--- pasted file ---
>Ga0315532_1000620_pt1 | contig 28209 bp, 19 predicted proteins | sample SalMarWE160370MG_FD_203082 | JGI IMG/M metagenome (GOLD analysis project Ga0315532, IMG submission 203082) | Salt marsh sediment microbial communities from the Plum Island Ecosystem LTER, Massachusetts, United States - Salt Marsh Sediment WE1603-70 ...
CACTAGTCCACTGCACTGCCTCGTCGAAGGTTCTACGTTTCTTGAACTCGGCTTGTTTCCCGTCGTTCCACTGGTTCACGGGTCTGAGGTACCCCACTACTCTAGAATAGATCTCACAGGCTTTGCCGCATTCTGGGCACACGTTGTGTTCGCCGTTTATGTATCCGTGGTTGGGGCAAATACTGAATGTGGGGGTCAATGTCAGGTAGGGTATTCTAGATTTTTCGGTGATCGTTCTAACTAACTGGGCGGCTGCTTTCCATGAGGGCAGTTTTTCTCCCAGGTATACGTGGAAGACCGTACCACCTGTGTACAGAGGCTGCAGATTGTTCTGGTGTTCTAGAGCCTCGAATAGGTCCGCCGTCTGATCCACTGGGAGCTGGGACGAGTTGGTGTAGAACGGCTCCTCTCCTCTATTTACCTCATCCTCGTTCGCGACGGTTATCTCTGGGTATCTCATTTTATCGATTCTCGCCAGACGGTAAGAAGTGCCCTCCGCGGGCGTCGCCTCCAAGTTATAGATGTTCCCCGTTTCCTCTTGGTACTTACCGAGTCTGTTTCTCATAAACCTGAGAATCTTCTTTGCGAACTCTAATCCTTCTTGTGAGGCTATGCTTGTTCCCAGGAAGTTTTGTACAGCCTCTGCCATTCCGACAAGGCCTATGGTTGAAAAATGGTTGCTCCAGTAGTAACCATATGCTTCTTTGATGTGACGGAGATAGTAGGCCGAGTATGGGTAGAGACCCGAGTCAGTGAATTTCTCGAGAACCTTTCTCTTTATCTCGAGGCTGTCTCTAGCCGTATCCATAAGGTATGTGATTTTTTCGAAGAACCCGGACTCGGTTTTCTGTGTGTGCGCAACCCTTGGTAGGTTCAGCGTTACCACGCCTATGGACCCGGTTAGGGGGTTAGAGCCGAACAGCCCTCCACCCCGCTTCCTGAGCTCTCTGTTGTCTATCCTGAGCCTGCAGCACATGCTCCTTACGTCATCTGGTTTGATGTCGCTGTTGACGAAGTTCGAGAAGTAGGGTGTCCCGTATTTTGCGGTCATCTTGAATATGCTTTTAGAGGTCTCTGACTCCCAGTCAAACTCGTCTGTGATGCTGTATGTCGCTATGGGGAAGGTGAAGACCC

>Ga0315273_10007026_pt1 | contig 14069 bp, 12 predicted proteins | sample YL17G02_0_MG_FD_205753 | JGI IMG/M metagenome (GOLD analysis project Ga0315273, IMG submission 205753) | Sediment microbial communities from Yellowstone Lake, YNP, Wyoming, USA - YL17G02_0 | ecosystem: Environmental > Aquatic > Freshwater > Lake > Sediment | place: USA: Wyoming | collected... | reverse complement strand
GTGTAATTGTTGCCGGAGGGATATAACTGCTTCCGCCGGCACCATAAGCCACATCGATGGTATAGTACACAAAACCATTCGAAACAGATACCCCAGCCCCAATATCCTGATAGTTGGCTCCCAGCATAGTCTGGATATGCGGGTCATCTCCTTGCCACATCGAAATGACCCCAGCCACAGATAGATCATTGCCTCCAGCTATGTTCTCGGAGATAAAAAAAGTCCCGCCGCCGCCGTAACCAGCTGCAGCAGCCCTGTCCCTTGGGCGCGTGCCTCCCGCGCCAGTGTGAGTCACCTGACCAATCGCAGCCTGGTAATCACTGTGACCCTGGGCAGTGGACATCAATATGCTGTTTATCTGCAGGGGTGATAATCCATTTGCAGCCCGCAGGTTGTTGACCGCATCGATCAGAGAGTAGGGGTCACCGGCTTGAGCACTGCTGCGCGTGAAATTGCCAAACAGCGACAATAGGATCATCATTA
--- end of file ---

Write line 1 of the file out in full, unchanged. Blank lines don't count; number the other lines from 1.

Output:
>Ga0315532_1000620_pt1 | contig 28209 bp, 19 predicted proteins | sample SalMarWE160370MG_FD_203082 | JGI IMG/M metagenome (GOLD analysis project Ga0315532, IMG submission 203082) | Salt marsh sediment microbial communities from the Plum Island Ecosystem LTER, Massachusetts, United States - Salt Marsh Sediment WE1603-70 ...